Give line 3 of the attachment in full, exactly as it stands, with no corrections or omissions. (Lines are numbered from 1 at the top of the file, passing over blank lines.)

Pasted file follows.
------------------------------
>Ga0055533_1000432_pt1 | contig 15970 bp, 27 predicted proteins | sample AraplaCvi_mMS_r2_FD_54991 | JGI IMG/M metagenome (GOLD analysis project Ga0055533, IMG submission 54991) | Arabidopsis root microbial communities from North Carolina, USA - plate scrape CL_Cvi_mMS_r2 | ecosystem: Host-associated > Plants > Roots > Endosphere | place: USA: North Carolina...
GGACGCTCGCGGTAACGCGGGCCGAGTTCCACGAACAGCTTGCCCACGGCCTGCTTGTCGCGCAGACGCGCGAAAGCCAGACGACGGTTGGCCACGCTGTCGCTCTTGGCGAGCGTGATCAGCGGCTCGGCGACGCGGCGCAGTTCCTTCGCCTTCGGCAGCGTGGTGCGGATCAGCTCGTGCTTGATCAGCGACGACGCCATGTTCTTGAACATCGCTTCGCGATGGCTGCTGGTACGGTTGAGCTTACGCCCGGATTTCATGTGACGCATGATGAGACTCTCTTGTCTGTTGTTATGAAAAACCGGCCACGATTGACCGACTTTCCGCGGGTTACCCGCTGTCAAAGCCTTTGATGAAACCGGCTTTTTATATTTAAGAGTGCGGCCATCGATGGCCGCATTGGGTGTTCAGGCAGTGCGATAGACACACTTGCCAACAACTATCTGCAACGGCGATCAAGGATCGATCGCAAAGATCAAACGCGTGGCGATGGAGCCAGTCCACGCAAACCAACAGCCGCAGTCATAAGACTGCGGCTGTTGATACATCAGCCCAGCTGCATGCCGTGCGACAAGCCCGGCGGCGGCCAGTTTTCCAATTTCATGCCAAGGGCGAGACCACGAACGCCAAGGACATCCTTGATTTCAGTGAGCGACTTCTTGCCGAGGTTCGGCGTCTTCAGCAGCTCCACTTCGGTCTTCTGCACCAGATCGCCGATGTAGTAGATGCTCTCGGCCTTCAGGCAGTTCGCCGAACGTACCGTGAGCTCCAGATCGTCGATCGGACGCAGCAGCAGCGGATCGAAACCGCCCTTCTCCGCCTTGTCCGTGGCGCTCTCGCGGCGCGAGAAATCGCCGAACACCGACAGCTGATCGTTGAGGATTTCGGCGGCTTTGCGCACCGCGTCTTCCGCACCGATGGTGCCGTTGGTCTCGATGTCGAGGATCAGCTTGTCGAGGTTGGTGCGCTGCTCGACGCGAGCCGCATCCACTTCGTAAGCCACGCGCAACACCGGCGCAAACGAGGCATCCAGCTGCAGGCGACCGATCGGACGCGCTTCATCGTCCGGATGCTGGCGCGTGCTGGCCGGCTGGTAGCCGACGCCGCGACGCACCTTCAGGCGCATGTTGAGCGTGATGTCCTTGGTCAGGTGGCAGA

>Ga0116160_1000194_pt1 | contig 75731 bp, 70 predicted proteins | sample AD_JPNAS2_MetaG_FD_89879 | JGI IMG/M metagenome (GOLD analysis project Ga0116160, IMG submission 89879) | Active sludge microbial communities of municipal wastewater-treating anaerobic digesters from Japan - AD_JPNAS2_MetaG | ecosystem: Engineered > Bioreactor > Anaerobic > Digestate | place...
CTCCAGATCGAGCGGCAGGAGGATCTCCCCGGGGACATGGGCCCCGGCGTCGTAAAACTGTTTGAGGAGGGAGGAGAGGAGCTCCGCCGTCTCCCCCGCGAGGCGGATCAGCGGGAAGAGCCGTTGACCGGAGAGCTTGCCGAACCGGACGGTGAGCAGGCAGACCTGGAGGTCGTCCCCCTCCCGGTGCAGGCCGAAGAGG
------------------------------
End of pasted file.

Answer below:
>Ga0116160_1000194_pt1 | contig 75731 bp, 70 predicted proteins | sample AD_JPNAS2_MetaG_FD_89879 | JGI IMG/M metagenome (GOLD analysis project Ga0116160, IMG submission 89879) | Active sludge microbial communities of municipal wastewater-treating anaerobic digesters from Japan - AD_JPNAS2_MetaG | ecosystem: Engineered > Bioreactor > Anaerobic > Digestate | place...